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Democrats and democracy

 
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Ahmed Bin S wrote:I think whether Sanders is or isn't a Democrat is a bit more nuanced.


True. I was referencing this quote where he said:

I'm not a Democrat, I'm an Independent, but I caucus with the Democrats



Bloomberg (the former mayor of NYC) wasn't a Republican until he wanted to run on the Republican ticket. This does happen.
 
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fred rosenberger wrote:Superdelegate for all future elections while he/she is still alive or the DNC charter is amended.


Whether or not s/he remains a member of the party?

I don't feel wildly strongly one way or the other on this issue. Unless you want national referenda on every little issue, whatever system of "democracy" you come up with is going to involve some sort of delegation. I think it's reasonable, however, for a vote in a party election, to have to present some sort of current membership credentials; whether you're a punter or a past president.

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Jeanne Boyarsky wrote:
To me, that seems like you are voting for A and B at the same time. And in this case, that B is a subset of A.

Let's take a non-political example. Suppose we run a binding poll on the ranch and the choices are:

  • Jeanne should remain a Marshall at the Ranch
  • Jeanne should remain as a non-moderator member of the Ranch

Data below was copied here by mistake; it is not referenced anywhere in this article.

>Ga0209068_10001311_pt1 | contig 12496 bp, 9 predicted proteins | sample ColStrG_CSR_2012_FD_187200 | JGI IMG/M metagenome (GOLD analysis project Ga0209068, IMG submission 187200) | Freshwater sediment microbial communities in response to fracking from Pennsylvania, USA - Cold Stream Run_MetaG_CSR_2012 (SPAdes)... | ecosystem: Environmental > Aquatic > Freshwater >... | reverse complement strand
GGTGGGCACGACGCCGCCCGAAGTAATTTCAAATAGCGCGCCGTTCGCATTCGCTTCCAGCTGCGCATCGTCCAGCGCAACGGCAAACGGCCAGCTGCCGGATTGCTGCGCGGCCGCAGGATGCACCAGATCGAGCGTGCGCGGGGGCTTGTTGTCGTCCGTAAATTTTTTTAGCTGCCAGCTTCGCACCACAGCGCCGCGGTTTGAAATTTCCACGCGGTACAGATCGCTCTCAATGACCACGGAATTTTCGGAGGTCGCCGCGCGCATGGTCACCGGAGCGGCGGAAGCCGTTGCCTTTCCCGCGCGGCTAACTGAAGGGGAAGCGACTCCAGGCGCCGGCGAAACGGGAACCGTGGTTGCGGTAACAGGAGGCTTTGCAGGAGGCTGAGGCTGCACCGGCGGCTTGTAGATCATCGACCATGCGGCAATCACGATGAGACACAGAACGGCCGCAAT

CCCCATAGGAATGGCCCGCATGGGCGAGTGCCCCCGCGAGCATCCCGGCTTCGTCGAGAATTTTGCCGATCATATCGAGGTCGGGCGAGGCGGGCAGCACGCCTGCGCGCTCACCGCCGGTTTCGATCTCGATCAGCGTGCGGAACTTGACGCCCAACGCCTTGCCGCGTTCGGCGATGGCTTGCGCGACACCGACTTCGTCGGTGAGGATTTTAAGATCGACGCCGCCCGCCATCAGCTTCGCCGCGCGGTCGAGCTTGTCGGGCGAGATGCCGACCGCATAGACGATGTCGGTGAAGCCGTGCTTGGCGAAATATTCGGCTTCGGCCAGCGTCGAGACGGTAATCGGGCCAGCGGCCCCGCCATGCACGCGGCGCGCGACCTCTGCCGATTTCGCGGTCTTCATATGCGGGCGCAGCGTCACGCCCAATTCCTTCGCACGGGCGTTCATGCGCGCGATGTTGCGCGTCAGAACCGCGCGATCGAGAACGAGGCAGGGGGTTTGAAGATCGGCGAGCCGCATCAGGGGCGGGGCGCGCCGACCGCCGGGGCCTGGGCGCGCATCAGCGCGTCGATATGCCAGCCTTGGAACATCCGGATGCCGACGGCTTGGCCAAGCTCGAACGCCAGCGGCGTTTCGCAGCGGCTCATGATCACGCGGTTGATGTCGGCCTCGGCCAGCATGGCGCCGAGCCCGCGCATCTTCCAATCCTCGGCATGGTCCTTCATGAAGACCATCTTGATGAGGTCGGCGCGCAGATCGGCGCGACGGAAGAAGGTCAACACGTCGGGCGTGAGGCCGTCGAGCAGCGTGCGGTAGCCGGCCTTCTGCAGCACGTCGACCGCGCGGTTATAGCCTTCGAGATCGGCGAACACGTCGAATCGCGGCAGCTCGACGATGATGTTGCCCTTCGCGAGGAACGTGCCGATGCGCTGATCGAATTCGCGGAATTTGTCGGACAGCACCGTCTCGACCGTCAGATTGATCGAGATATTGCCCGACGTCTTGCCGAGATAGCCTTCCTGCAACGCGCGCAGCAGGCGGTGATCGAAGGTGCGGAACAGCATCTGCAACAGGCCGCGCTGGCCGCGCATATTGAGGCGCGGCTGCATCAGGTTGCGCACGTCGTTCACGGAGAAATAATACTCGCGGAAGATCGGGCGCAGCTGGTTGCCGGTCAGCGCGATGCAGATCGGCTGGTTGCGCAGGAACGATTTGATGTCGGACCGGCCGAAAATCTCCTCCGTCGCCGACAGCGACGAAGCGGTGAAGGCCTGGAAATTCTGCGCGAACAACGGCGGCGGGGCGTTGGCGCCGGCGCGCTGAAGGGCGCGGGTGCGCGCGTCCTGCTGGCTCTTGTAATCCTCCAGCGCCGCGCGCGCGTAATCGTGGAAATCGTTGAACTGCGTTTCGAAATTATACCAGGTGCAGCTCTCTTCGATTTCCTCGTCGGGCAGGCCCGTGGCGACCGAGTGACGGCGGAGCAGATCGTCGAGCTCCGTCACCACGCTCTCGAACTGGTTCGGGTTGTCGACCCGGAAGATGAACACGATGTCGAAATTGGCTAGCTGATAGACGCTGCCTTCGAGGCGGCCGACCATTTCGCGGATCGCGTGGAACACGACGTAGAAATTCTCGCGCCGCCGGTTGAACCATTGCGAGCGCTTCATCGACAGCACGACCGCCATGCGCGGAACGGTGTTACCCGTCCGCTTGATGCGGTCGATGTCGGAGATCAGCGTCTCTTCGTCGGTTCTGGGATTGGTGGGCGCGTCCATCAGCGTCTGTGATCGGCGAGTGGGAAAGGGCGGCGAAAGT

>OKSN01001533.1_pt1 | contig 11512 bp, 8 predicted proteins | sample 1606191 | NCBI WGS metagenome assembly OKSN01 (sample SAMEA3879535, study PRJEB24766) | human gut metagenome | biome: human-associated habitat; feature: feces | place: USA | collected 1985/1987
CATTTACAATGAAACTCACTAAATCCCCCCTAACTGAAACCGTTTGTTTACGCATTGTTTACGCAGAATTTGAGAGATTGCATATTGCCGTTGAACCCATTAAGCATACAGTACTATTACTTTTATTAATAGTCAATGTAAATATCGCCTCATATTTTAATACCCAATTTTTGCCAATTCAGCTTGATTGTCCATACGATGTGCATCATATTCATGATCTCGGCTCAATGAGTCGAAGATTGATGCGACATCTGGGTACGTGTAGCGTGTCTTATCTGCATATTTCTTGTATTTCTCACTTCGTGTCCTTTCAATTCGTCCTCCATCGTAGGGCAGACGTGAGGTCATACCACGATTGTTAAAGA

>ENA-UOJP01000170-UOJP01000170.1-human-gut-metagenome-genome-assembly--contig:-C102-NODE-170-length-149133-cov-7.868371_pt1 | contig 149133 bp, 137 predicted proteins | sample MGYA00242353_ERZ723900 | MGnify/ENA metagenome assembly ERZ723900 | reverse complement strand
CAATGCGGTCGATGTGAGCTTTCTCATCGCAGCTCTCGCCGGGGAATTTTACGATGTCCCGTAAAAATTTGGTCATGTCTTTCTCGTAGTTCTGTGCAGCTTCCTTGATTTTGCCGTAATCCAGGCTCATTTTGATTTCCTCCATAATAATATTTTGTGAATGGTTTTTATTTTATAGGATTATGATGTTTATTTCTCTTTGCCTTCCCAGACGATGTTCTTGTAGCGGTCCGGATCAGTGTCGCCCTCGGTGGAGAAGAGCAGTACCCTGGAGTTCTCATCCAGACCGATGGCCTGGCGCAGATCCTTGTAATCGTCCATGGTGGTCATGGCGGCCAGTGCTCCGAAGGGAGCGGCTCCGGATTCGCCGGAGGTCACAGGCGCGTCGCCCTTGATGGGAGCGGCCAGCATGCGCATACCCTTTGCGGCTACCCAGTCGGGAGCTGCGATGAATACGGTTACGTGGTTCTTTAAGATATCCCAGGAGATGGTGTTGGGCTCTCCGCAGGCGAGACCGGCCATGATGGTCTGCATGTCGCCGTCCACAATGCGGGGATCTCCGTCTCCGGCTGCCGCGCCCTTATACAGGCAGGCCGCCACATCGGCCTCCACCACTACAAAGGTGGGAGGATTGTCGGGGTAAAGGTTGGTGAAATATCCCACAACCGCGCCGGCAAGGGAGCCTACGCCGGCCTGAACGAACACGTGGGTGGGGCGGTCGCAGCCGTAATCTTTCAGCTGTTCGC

• Jeanne should be banned from the Ranch


  • Since a Marshall is a moderator plus some of other stuff, that makes being a moderator a subset. And something that is implicitly being voted on.



    Ok, so as you say, sometimes one role is a kind-of subset of another, and in that instance, it isn't a problem. But in other instances it is.

    So Jeanne is moderating this forum, and I am cool with that, everything is smooth, and then one day Alex comes along and becomes a moderator too, but Alex isn't a good moderator - he is draconian, shows favouritism towards some posters, and isn't very pleasant. Paul Wheaton decides to call it a day as he has too many other interests to pursue, and so we have Jeanne and Alex stand as candidates to be the new owners of this forum (I'm not too sure of the structure at CodeRanch, so this is just an example).

    Now what if the rules state that whoever gets elected as the owner will have a super-voter role for the rest of their life, which means that in future elections, their vote is weighted ten times more than the vote of others. If I vote for Jeanne to be the owner of this forum, did I also vote for Jeanne to have this super-voter role? Absolutely not, I do not agree with the super-voter role at all, I find it undemocratic, but I know that if I don't vote for Jeanne then Alex might become the owner, and I would much rather have Jeanne own this place, so when I vote for Jeanne, I am voting for Jeanne to be the owner, the fact she will also get the super-voter role by virtue of becoming the owner is something that is beyond my control and something I did not vote for.
     
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    Ahmed,
    You did though. You didn't like the rules of the game. You might not be aware of the rules of the game in the hypothetical scenario. But you did vote for me as the lesser of two evils including all the responsibilities and benefits that come with it.
     
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    Ahmed Bin S wrote:I am voting for Jeanne to be the owner, the fact she will also get the super-voter role by virtue of becoming the owner is something that is beyond my control and something I did not vote for.


    But if, when you voted, you knew she would be given that power, it can be argued that you voted for it "by proxy".